Tag Archives: Email

Case of the Day: SEC v. Dubovoy

The case of the day is Securities & Exchange Commission v. Dubovoy (D.N.J. 2016). The SEC sued Nikolai Slepenkov and Maxim Zakharchenko, both Russian nationals, alleging violations of § 17(a) of the Securities Act of 1933 and §§ 10(b), 20(b), and 20(e) of the Securities Exchange Act of 1934. The claim was that Ukrainian hackers hacked into wire service computers and stole not-yet-public press releases, which they passed to traders such as Slepenkov and Zakharchenko, who then traded illegally on the information. The traders, including Slepenkov and Zakharchenko, allegedly made $100 million in profit over the life of the scheme. The SEC sought leave to serve process on the two by email.
Continue reading Case of the Day: SEC v. Dubovoy

Case of the Day: Ahrens v. Pecknick

The First Thanksgiving at Plymouth
Letters Blogatory wishes all its readers a happy Thanksgiving Day! Credit: Stedelijk Museum De Lakenhal

A note to readers: Due to my travel schedule, there will likely be no new posts next week, and I may not respond to your comments or emails as quickly as I ordinarily do. Also, thank you for your feedback on political posts. I am going to continue writing them, but I am going to segregate them from the ordinary posts. My current thought is to put them at politics.blogatory.com, but if anyone can come up with a good pun or similarly catchy name that uses “blogatory,” I’m all ears. Also, by separating the political posts, I think we can open up some new possibilities, such as regular contributing authors. So if you are interested in writing about US (or non-US) politics at the new blog, whatever it ends up being called, let’s talk!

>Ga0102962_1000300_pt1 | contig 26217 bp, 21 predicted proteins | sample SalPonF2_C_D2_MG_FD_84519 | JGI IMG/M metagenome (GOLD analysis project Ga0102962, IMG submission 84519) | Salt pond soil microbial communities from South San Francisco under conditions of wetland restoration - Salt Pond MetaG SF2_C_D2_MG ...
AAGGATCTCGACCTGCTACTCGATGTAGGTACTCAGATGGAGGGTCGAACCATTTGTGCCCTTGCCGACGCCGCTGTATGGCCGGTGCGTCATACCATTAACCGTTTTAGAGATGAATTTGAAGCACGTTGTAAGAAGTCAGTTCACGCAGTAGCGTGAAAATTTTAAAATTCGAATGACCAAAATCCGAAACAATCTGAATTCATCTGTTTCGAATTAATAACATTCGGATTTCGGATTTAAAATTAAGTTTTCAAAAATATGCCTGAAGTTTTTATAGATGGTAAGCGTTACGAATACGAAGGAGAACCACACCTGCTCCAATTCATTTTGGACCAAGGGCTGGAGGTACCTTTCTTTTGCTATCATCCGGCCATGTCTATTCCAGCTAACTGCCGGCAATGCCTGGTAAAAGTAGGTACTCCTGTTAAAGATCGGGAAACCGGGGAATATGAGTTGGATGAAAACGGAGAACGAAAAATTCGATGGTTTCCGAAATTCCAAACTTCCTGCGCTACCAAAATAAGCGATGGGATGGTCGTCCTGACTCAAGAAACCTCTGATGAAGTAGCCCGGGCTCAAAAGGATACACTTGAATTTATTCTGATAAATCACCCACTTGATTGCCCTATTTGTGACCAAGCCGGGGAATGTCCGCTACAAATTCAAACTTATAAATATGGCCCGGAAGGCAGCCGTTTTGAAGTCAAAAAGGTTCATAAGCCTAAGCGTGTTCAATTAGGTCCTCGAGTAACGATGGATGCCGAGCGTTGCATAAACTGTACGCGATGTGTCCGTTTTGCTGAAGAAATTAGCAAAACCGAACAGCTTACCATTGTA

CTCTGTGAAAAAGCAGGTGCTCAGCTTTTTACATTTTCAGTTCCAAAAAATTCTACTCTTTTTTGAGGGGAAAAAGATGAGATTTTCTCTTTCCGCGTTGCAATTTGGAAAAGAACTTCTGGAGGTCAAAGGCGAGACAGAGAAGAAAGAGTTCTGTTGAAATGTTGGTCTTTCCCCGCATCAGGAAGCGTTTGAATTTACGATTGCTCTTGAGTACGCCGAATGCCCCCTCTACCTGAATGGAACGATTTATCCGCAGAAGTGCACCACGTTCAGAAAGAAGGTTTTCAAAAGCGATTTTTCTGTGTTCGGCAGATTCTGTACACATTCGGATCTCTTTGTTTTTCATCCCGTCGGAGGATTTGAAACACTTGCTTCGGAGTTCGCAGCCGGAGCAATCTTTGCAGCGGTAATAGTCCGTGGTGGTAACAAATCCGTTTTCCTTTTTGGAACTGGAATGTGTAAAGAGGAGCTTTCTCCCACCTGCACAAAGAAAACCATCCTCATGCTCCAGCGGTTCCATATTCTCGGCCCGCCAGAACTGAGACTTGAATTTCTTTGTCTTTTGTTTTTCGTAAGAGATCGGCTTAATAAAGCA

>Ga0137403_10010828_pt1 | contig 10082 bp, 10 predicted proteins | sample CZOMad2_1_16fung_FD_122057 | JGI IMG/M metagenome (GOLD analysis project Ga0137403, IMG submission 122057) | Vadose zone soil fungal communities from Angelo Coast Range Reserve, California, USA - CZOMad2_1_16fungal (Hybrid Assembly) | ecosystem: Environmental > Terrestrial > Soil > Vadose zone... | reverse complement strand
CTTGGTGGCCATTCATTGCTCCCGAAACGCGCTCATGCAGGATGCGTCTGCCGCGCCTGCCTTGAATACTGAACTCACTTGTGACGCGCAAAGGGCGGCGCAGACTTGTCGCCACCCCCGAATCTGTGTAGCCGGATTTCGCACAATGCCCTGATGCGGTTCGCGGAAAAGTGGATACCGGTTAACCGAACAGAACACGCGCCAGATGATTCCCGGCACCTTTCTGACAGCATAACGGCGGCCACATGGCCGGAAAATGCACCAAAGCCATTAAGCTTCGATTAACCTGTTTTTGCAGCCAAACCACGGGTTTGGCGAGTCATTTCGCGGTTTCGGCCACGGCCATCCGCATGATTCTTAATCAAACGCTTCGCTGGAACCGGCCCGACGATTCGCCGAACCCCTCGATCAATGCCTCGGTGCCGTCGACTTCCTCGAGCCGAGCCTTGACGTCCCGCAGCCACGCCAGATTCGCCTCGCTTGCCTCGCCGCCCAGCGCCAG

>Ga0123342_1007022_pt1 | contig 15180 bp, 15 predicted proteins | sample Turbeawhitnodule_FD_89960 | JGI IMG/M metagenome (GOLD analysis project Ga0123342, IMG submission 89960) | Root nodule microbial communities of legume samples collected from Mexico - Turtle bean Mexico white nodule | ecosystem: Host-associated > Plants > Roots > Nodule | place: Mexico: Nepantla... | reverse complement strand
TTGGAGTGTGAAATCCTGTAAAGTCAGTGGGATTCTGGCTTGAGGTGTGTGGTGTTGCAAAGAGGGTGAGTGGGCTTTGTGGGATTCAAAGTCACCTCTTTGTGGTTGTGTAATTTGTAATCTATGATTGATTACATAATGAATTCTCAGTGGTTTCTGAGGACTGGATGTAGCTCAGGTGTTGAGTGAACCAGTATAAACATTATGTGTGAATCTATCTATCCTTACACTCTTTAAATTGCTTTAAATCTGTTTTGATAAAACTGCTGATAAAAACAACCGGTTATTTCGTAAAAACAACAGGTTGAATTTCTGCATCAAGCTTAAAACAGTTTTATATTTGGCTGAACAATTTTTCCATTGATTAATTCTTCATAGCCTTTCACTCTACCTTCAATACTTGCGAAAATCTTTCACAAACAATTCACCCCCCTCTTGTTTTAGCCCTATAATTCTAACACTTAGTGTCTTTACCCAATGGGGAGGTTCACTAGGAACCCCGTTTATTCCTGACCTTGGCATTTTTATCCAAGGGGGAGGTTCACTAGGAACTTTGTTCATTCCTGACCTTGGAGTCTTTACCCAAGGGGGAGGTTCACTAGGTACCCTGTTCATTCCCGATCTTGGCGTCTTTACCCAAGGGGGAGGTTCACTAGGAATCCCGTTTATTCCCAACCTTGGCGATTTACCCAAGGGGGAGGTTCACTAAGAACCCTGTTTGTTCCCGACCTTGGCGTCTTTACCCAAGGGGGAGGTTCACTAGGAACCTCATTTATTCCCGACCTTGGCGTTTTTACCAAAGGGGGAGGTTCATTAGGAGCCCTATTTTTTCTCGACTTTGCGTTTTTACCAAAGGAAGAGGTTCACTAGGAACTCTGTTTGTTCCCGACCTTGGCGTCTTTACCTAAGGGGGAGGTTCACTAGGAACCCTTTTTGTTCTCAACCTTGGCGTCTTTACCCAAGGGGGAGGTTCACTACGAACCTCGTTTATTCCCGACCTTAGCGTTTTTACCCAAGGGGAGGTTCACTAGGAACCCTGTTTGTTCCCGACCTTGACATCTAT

The case of the day is Ahrens v. Pecknick (D. Nev. 2016). Edd H. Ahrens sued Windermere Holdings Group, Ltd. and others for copyright infringement and unjust enrichment. Windermere was a Seychelles company. Ahrens attempted service via the central authority, but the Article 6 certificate stated that Windermere was no longer registered, and the process server’s declaration said that Windermere was no present at the address where he attempted service. Ahrens sought leave to serve process by email, using an email address found doing a WHOIS search of the domain name Windermere used for its website.
Continue reading Case of the Day: Ahrens v. Pecknick

Case of the Day: Toyo Tire & Rubber v. CIA Wheel Group

The case of the day is Toyo Toy & Rubber Co. v. CIA Wheel Group (C.D. Cal. 2016). Toyo sued Hong Kong Tri–Ace Tire Co. and Jinlin Ma for trade dress infringement, fraud, unfair competition, etc. They sought leave to serve process by email. Both defendants were thought to be in Hong Kong, but Toyo, after some investigation, did not know their address.
Continue reading Case of the Day: Toyo Tire & Rubber v. CIA Wheel Group